Making It Review – Amy Poehler New NBC Show

Making It, hosted by Ron Swanson and Leslie Knope… I mean Nick Offerman and Amy Poehler, has received a lot of comparisons to the Great British Baking Show. And I totally get it: The hosts and judges are there for support and comic relief, not to critique contestants and bicker with one another.

Making It is exactly what 2018 needs. Like Poehler says in the intro, “life is stressful enough—let’s make a show that makes you feel good.”

(Image credit: Courtesy of NBC)

Like the Great British Baking Show, contestants gather together each week to complete a series of challenges. Rather than a tent, their work space is a beautiful barn-turned-craft-room the Gaines’ could have designed. The first challenge is called the “faster craft,” a three-hour project. The second is called the “master craft,” the timing unclear.

Besides the fact that the judges send someone home at the end of each week (it is, after all, a reality competition show), they don’t rank crafts or pick a loser. The project reveals are supportive and celebrate everyone’s creations respectfully. As judge Simon Doonan says: “In the world of making there are no mistakes.”

Now that we’ve established background, let’s get to the good stuff: How a very novice but very avid crafter (that would be me!) really feels about Making It.

(Image credit: Courtesy of NBC)

1. Why isn’t anyone totally freaking out?

Three hours for a “faster craft?” Ha! Any time I craft, it fully engulfs my evening. If it’s a weekend, forget it—it doesn’t matter if I start at 8 a.m., my day is now over. But these people seem unfazed by the challenge of creating a 3D representation of themselves as an animal in less than a single afternoon. I don’t know about you, but if Amy Poehler told me to “show us your secret beast,” I’d probably start to cry. Amber? She takes the assignment in stride, even cooly chit-chatting with Ron… I mean Nick… about how pink and yellow felt comes from colored beavers all around the world. Huh?!

(Image credit: Courtesy of NBC)

2. Where is the mess?

Even when I’m totally inspired and have a clear idea, there’s a massive hurdle I have to overcome before I can get crafty: finding my supplies. My glue gun is in my purse from that time I brought it to work, my scissors are in the kitchen drawer, my Cricut cutting machine is on a shelf in the garage, and the rest of my supplies are thrown together in a reusable bag in the closet. Oh, and my glue probably hardened long ago. Once I’m in the groove… well, my living room will likely be a glitter bomb until a few days later when I get around to vacuuming.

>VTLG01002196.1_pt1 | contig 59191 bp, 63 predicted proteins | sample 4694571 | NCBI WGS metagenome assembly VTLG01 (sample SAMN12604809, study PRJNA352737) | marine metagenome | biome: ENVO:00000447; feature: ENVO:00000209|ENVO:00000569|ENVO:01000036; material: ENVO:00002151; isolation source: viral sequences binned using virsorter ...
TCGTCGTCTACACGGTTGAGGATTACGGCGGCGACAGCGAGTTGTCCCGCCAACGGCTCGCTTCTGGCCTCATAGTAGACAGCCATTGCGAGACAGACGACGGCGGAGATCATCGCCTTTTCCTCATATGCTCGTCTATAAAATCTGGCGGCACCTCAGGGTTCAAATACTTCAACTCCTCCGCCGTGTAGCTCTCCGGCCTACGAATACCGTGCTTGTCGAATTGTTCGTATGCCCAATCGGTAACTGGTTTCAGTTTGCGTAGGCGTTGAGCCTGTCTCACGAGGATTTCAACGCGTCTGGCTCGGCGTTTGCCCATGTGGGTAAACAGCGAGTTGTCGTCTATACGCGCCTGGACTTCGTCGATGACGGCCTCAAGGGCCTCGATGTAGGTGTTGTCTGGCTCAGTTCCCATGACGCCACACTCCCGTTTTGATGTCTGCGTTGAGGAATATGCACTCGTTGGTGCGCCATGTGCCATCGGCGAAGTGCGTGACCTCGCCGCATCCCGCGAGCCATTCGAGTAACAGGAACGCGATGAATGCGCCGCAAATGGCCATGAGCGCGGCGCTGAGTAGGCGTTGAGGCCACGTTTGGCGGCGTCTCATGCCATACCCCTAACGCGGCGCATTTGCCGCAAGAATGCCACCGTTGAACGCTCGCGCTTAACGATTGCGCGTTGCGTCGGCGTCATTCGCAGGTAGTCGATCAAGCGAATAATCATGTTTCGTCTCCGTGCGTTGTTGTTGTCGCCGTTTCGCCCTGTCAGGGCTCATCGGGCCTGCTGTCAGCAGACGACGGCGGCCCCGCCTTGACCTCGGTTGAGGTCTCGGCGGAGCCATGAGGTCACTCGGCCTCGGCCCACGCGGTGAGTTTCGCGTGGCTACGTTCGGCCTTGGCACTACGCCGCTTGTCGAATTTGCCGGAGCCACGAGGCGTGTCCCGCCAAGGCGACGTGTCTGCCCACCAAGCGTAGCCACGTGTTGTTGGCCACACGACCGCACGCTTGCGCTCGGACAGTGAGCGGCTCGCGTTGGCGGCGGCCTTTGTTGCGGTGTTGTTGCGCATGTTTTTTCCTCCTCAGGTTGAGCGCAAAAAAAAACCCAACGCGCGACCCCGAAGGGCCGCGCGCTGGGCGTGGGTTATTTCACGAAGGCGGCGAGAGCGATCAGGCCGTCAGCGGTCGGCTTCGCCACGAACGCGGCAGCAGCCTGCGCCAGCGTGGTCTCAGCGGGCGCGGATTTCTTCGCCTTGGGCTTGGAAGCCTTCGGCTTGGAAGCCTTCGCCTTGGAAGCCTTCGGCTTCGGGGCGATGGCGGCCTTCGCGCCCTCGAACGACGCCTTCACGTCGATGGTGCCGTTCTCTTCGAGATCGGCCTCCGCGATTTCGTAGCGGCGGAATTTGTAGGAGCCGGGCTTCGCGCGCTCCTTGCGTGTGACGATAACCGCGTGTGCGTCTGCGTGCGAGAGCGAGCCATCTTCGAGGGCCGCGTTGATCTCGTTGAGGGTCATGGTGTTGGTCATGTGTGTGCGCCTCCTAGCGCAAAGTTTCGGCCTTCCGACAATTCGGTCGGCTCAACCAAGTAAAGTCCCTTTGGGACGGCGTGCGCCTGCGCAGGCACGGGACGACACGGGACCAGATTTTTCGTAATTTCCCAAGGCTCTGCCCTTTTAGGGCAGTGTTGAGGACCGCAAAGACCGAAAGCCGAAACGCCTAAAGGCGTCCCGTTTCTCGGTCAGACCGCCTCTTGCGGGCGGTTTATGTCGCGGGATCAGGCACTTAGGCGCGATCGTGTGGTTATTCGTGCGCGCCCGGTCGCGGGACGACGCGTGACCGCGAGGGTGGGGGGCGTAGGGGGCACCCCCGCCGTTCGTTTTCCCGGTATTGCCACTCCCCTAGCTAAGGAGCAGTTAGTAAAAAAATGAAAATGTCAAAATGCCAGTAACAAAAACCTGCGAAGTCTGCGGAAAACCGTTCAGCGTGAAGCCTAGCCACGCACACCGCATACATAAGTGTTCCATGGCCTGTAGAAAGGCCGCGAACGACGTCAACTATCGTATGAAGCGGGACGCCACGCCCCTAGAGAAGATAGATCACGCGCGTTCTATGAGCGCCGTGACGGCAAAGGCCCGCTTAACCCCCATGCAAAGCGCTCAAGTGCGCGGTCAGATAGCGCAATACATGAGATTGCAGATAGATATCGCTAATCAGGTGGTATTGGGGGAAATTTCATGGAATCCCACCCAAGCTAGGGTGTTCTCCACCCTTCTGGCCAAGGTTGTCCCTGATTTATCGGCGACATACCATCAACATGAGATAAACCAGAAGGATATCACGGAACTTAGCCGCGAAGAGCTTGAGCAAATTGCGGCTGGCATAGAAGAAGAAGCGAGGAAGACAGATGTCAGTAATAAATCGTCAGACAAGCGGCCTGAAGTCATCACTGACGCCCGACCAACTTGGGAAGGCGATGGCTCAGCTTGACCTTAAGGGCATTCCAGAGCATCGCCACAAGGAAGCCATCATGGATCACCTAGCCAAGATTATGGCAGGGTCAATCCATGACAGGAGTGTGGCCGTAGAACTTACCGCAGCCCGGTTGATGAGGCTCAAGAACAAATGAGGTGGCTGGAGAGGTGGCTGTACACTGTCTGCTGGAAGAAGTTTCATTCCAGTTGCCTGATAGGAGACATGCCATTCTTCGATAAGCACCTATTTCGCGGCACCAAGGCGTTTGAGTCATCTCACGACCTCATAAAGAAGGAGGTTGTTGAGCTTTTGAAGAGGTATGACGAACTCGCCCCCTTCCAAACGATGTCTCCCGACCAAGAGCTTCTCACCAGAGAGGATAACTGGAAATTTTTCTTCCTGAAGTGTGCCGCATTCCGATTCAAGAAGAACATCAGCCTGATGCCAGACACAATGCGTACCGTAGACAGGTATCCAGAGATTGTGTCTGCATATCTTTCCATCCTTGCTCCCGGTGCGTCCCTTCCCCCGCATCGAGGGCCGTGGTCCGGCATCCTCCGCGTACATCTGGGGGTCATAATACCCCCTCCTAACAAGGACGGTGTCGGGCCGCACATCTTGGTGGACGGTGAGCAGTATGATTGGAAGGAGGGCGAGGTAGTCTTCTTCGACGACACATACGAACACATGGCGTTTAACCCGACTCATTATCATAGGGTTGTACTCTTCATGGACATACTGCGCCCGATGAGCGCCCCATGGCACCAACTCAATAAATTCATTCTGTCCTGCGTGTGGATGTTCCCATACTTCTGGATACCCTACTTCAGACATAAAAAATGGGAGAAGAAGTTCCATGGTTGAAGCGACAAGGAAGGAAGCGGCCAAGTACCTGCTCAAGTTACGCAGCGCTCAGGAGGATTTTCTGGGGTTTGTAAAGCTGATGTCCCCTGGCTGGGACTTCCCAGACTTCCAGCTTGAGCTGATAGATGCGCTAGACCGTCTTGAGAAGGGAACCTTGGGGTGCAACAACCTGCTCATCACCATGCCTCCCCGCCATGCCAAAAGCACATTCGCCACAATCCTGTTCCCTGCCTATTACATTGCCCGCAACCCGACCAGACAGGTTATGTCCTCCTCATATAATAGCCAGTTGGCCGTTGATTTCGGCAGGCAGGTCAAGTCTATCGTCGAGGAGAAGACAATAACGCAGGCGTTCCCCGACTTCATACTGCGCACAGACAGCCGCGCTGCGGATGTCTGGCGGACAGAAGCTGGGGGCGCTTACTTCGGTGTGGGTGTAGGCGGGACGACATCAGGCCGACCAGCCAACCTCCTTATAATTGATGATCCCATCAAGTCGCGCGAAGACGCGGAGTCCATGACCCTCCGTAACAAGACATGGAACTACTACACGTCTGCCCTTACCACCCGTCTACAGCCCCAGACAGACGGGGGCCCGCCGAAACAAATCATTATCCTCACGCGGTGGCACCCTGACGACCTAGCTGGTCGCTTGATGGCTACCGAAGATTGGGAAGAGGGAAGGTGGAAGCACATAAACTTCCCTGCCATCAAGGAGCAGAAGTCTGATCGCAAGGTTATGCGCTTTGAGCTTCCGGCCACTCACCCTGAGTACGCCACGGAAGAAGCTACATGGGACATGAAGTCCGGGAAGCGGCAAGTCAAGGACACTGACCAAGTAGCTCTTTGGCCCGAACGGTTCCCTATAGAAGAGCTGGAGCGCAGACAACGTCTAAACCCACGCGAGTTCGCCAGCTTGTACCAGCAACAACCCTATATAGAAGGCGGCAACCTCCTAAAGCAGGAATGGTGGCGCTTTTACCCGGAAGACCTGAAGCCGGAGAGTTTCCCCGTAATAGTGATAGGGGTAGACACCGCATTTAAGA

(Image credit: Courtesy of NBC)

3. How in the world does everything—well, almost everything—look so good?

When I’m crafting, something weird happens. I dream up these beautiful things, but then I get to work… and things just don’t look quite the same as they did in my head. Just about everything the makers created looked pretty darn fabulous to me. Then, just when I was feeling really inferior looking at the truly spectacular three-hour paper sunflower bee creation and the amazing puppet theater, contestant Jeff Rudell said, “The biggest hurdle is how to do something that I think is spectacular in the time allotted.” Um, yes, Jeff. Thanks for the real talk.

(Image credit: Courtesy of NBC)

4. Where’s my patch?

I’m ready to go back to my Pawnee Goddess, er Girl Scout, days. I’d craft a whole lot more if I knew all that creativity and hard work would be rewarded with a patch for my sash.

(Image credit: Courtesy of NBC)

5. Can we count on more puns?

I’m into the crafts, but I’m really here for the puns. The show doesn’t get very technical. Instead, it shows quick snippets of each contestant working on their projects. I hate to say it, but if not for the hosts, it’s just not that captivating. The intermittent bits by Ron and Leslie—ugh… you know what I mean—going head to head in pun-offs (“You all thready for this?”) and generally having fun making us laugh though? If I’m being honest, that’s what I’m coming back for next week.

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